Dancing devils, towering skeletons and altars festooned with marigolds made their way down Mexico City’s main thoroughfare on Saturday to commemorate Day of the Dead in a country still mourning nearly 500 people killed in earthquakes last month.
More than 700 performers prepared for months for the colourful afternoon procession along more than 4 miles (7 km) of the expansive Paseo de la Reforma.
The two destructive earthquakes in September prompted some late changes to the program.
A raised fist constructed out of hard hats and pick-axes led the way in the parade, greeted by cheers and applause from thousands of onlookers.
Just behind, a group in fluorescent aid-worker vests marched with fists in the air – a tribute to the rescuers who made the gesture to demand silence as they listened for survivors in the rubble from the second quake, on Sept. 19, which toppled dozens of buildings and killed nearly 230 people in the capital.
But the strongest earthquakes in more than three decades did not diminish a centuries-old Mexican celebration. Participants and onlookers alike painted their faces as colourful skulls, many in the style of Mexico’s iconic skeleton figure known as “La Catrina.”
“For us as a society it was something very violent that moved our conscience,” said Ramon Marquez, 51, wearing an orange t-shirt emblazoned with the phrase #fuerzamorelos (Be strong Morelos) referring to one of the areas affected in the quake.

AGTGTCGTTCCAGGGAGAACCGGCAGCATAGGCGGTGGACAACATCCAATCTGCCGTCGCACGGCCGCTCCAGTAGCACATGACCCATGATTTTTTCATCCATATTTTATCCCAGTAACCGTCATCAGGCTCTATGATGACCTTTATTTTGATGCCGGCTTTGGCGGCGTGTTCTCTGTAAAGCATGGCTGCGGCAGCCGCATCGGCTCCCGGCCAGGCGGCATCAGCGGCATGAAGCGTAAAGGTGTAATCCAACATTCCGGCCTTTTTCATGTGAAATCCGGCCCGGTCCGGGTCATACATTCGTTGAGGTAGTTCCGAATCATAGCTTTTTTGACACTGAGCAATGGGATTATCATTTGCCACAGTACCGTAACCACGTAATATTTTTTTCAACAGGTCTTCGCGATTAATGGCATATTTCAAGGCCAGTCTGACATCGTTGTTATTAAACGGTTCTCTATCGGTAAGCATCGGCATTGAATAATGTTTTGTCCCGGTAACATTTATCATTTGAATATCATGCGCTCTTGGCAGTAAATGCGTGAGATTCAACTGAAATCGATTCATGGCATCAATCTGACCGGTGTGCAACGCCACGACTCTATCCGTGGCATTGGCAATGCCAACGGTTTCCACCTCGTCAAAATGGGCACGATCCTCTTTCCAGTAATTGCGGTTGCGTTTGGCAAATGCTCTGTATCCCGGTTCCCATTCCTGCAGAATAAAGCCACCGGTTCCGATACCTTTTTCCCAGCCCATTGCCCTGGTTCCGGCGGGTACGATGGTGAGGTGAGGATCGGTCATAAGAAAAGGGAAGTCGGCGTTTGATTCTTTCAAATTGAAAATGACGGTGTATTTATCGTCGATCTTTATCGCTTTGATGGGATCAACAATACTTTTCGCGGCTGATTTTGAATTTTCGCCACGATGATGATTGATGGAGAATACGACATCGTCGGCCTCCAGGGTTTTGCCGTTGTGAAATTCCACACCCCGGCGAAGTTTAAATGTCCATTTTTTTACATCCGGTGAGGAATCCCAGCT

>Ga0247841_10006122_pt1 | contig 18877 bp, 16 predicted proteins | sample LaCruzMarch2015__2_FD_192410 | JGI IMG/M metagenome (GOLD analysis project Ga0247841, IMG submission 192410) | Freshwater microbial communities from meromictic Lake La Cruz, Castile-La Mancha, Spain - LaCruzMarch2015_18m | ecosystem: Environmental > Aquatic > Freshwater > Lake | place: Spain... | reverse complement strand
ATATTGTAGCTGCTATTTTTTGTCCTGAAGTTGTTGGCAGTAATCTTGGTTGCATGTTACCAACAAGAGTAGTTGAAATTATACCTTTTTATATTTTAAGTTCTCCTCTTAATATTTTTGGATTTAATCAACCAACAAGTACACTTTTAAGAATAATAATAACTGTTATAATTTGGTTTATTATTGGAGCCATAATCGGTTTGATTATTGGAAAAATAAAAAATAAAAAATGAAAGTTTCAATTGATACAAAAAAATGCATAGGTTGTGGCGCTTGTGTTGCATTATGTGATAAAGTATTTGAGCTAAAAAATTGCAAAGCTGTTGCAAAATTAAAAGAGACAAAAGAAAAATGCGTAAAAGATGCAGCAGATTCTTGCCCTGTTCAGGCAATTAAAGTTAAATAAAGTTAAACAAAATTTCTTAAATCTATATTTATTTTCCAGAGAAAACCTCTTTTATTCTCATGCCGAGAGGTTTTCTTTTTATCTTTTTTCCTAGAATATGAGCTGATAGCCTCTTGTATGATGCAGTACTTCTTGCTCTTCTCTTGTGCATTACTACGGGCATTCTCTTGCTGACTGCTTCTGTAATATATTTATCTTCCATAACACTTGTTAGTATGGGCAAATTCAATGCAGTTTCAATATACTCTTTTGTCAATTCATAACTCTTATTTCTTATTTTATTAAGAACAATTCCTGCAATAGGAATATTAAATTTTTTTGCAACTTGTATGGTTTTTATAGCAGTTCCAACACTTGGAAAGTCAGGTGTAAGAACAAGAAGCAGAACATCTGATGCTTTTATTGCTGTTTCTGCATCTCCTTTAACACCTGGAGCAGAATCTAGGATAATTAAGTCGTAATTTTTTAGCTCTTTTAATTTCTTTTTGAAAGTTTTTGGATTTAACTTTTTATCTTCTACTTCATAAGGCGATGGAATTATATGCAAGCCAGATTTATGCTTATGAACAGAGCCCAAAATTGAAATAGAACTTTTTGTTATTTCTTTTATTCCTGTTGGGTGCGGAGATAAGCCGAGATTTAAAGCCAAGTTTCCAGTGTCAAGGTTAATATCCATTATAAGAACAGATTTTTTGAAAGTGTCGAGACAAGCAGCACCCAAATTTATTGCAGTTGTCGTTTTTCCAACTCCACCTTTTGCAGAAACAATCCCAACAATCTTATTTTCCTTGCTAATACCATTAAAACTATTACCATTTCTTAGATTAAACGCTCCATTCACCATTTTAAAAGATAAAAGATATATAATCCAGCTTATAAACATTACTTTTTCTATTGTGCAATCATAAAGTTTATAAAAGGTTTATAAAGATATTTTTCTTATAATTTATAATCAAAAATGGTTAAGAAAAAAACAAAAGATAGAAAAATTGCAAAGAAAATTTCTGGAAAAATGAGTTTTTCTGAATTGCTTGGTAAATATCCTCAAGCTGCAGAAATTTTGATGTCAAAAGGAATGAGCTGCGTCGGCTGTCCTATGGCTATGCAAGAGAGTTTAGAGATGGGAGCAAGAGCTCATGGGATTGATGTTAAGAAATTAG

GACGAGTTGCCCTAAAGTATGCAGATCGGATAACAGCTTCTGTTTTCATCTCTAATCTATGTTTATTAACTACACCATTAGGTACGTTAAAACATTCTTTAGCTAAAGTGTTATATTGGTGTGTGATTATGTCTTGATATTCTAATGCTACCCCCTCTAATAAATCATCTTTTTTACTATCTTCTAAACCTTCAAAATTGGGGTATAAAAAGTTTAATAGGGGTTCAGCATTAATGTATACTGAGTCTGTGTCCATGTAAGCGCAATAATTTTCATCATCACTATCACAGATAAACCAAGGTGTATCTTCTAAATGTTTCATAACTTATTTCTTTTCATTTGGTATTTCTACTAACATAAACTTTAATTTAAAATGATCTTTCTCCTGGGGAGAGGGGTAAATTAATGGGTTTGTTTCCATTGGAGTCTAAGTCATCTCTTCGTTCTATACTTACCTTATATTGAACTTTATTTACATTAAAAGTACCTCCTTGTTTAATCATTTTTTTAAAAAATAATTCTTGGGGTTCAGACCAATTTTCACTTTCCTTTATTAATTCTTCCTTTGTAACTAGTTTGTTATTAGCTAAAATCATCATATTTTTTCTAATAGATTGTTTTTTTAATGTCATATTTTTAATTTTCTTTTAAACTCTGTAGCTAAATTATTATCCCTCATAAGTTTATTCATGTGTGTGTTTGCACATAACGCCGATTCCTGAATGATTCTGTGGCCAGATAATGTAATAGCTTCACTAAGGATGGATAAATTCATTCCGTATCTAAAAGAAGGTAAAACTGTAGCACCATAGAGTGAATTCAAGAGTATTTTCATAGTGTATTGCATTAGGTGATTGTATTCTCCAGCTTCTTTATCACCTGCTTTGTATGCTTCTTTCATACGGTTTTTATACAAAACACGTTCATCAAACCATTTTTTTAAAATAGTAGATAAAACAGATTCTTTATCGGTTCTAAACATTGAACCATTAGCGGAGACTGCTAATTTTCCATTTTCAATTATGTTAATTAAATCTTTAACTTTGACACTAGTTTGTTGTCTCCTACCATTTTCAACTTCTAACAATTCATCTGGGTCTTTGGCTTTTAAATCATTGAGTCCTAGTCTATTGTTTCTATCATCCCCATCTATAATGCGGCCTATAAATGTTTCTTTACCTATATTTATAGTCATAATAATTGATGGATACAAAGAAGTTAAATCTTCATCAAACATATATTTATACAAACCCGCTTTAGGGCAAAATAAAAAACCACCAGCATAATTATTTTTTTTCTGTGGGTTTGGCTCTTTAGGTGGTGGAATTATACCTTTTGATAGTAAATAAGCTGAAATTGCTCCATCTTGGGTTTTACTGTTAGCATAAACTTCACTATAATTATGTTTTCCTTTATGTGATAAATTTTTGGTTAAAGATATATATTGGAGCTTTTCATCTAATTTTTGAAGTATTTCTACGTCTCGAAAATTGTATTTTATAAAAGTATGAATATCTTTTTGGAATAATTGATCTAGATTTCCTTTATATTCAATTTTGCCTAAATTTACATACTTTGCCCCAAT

“The parade could be a distraction, a way of escaping.”
Sponsored by Mexico’s tourism and culture ministries, the parade was triple the size of last year’s maiden effort, inspired by a Day of the Dead parade featured in the opening sequence of the 2015 James Bond film “Spectre.”
Three young women wore La Catrina-style face paint, large feathered hats and 1900s-style dresses that they said had been used in “Spectre.”
This year’s festivities took on a new feeling of solidarity after Mexico´s deadly earthquake, they said.
“We’re not only here to celebrate and dance, but also when there’s a disastrous situation we come together to help,” Violeta Canella Juarez, 31, said.
Some 200,000 people attended last year, and local media reported at least 300,000 people at Saturday’s parade.
The parade concluded with mariachi musicians belting out Mexican folk songs from a float covered with flowers and coloured paper like the boats that cruise the canals in the south of the city. Women dressed in wedding gowns danced with their grooms, both with faces painted as skulls.
Although Mexicans typically celebrate Day of the Dead on Nov. 2 in town plazas, homes and cemeteries, the Bond film’s popularity prompted Mexico City officials to put on a carnivalesque spectacle. Even so, the event’s organizers say the parade is not about emulating a Hollywood production.
“The point of this parade is to celebrate life,” said Anima founder and Artistic Director Alejandra Gonzalez Anaya. “It’s to put on the radar of Mexicans an important tradition … so we feel proud of showing something so important from Mexico to the world.”